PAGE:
According to the Dublin Fire Brigade Twitter account, the man was kept afloat by gardaí with a life buoy till he was recovered by the fire service rescue boat at Sir John Rogerson’s Quay shortly before lunchtime yesterday.


In other rescue news, TheJournal.ie looks at the Irish Coast Guard’s operations nationwide, co-ordinating the 1,000 volunteers who “face peril on every call out”.

Published in Rescue

#Liffey - An emergency operation in Dublin city centre this afternoon (Monday 5 October) saw a body recovered from the River Liffey, as TheJournal.ie reports.

The body of a man was taken from the water around 2pm less than four hours after he was spotted from a bridge near the IFSC.

Emergency response teams from the Dublin Fire Brigade, the Irish Coast Guard, Dun Laoghaire RNLI and more raced to the scene for the multi-agency operation. The Journal.ie has more HERE.

Published in News Update
Tagged under
Page 1 of 5

The Half Ton Class was created by the Offshore Racing Council for boats within the racing band not exceeding 22'-0". The ORC decided that the rule should "....permit the development of seaworthy offshore racing yachts...The Council will endeavour to protect the majority of the existing IOR fleet from rapid obsolescence caused by ....developments which produce increased performance without corresponding changes in ratings..."

When first introduced the IOR rule was perfectly adequate for rating boats in existence at that time. However yacht designers naturally examined the rule to seize upon any advantage they could find, the most noticeable of which has been a reduction in displacement and a return to fractional rigs.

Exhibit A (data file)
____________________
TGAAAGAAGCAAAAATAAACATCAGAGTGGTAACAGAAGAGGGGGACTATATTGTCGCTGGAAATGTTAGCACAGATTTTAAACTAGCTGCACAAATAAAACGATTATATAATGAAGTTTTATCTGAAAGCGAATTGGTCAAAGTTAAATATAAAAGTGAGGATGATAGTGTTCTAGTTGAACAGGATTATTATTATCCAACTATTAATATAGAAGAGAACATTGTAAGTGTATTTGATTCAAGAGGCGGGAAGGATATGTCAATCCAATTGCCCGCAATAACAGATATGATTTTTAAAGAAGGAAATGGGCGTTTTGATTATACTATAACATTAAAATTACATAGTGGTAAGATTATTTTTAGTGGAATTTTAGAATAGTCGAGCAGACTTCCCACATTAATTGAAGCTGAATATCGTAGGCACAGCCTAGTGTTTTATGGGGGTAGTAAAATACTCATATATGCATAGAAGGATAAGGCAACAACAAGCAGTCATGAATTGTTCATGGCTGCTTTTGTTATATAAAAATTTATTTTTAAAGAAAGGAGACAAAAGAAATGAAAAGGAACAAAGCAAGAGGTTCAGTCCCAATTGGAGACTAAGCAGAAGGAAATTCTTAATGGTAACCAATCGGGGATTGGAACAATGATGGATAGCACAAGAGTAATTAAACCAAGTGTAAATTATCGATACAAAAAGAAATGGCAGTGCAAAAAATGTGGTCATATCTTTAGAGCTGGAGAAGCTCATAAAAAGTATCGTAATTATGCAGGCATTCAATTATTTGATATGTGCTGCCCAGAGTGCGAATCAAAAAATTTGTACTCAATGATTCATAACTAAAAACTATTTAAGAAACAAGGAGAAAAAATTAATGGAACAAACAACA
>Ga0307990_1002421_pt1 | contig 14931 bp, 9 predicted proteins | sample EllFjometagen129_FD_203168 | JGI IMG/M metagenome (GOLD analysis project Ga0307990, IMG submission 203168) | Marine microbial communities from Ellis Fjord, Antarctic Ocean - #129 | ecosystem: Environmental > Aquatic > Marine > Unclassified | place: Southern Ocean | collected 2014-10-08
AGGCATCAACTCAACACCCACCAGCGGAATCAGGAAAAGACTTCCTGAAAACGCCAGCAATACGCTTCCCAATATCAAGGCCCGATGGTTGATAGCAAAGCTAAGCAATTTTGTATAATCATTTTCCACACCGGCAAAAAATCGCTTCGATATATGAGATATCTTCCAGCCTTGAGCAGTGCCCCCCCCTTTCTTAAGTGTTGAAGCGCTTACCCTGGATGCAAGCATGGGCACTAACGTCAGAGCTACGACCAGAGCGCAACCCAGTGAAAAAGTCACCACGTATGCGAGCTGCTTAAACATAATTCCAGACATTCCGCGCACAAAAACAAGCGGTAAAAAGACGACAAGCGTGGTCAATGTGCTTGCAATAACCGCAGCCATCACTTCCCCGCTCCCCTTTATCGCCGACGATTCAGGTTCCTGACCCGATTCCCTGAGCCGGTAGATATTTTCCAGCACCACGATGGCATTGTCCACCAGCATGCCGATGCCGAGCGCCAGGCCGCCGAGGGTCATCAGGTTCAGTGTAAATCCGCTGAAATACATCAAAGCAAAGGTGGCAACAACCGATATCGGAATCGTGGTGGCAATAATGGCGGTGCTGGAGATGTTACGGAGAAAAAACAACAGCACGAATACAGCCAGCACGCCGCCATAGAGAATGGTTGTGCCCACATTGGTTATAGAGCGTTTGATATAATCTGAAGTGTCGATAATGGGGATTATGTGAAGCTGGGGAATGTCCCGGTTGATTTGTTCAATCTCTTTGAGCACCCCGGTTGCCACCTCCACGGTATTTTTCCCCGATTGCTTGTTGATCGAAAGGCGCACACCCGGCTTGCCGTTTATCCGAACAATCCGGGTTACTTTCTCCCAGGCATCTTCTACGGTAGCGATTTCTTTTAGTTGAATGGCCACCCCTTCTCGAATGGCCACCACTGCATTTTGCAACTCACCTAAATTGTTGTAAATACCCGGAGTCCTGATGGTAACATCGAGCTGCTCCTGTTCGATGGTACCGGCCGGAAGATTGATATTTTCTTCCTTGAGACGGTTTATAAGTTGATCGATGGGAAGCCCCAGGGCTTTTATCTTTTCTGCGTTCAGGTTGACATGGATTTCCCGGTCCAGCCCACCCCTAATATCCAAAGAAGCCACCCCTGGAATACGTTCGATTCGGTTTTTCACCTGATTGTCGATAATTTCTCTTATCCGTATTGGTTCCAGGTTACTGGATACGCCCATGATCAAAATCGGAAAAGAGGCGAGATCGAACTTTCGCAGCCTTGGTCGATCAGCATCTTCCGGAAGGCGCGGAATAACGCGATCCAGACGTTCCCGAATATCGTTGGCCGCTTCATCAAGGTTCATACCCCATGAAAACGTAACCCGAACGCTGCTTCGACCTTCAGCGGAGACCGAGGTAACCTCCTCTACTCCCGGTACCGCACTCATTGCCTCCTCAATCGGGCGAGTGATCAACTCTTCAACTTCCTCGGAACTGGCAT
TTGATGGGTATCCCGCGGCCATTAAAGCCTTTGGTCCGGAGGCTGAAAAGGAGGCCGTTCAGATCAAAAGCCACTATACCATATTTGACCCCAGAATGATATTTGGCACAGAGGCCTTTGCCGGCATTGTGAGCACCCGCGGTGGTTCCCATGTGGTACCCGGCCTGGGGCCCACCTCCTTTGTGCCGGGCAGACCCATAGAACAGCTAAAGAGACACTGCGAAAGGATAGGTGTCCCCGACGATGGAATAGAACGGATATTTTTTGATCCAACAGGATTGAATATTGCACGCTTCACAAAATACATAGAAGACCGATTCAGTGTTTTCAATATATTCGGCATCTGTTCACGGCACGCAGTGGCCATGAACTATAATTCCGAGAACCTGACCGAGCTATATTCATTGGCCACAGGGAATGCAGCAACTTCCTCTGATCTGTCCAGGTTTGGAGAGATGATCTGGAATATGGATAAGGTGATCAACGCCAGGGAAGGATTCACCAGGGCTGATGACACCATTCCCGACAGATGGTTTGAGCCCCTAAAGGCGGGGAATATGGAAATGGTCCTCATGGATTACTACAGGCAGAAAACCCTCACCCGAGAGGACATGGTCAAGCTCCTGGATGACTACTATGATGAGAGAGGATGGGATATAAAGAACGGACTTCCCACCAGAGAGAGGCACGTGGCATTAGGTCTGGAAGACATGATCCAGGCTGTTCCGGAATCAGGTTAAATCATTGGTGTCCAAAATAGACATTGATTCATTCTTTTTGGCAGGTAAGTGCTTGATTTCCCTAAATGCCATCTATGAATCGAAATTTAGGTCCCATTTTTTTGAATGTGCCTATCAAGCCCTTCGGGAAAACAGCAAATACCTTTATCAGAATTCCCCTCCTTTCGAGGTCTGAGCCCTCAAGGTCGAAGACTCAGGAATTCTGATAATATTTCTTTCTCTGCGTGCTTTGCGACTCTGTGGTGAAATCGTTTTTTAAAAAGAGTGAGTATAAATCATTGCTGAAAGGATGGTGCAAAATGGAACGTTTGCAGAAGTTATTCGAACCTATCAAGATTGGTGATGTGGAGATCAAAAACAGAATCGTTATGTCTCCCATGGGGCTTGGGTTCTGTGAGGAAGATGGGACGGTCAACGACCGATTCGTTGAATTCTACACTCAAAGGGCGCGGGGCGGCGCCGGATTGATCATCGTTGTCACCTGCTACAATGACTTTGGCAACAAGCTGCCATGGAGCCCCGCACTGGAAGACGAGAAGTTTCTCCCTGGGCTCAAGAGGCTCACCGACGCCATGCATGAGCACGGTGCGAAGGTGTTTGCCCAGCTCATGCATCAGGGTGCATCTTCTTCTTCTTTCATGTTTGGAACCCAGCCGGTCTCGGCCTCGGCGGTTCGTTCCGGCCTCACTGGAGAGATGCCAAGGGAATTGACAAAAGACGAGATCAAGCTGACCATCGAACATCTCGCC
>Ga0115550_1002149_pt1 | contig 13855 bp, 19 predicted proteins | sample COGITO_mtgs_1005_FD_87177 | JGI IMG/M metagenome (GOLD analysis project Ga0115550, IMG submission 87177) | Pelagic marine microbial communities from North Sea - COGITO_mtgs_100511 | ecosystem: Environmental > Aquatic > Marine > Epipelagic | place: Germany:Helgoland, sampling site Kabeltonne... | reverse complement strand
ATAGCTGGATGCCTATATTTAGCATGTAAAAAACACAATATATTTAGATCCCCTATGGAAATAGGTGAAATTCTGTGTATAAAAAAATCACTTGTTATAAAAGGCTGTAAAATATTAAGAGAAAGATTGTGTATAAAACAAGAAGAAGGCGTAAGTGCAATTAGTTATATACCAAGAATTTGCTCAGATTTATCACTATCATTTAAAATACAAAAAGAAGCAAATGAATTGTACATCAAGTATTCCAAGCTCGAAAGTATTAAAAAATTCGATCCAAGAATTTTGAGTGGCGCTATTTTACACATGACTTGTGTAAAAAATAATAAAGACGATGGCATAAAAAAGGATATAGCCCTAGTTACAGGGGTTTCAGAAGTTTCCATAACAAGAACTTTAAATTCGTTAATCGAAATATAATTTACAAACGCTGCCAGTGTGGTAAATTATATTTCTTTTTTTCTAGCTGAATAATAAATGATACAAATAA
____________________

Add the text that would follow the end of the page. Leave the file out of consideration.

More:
After 1993, when the IOR Mk.III rule reached it termination due to lack of people building new boats, the rule was replaced by the CHS (Channel) Handicap system which in turn developed into the IRC system now used.

The IRC handicap system operates by a secret formula which tries to develop boats which are 'Cruising type' of relatively heavy boats with good internal accommodation. It tends to penalise boats with excessive stability or excessive sail area.

Competitions

The most significant events for the Half Ton Class has been the annual Half Ton Cup which was sailed under the IOR rules until 1993. More recently this has been replaced with the Half Ton Classics Cup. The venue of the event moved from continent to continent with over-representation on French or British ports. In later years the event is held biennially. Initially, it was proposed to hold events in Ireland, Britain and France by rotation. However, it was the Belgians who took the ball and ran with it. The Class is now managed from Belgium. 

At A Glance – Half Ton Classics Cup Winners

  • 2017 – Kinsale – Swuzzlebubble – Phil Plumtree – Farr 1977
  • 2016 – Falmouth – Swuzzlebubble – Greg Peck – Farr 1977
  • 2015 – Nieuwport – Checkmate XV – David Cullen – Humphreys 1985
  • 2014 – St Quay Portrieux – Swuzzlebubble – Peter Morton – Farr 1977
  • 2013 – Boulogne – Checkmate XV – Nigel Biggs – Humphreys 1985
  • 2011 – Cowes – Chimp – Michael Kershaw – Berret 1978
  • 2009 – Nieuwpoort – Général Tapioca – Philippe Pilate – Berret 1978
  • 2007 – Dun Laoghaire – Henri-Lloyd Harmony – Nigel Biggs – Humphreys 1980~
  • 2005 – Dinard – Gingko – Patrick Lobrichon – Mauric 1968
  • 2003 – Nieuwpoort – Général Tapioca – Philippe Pilate – Berret 1978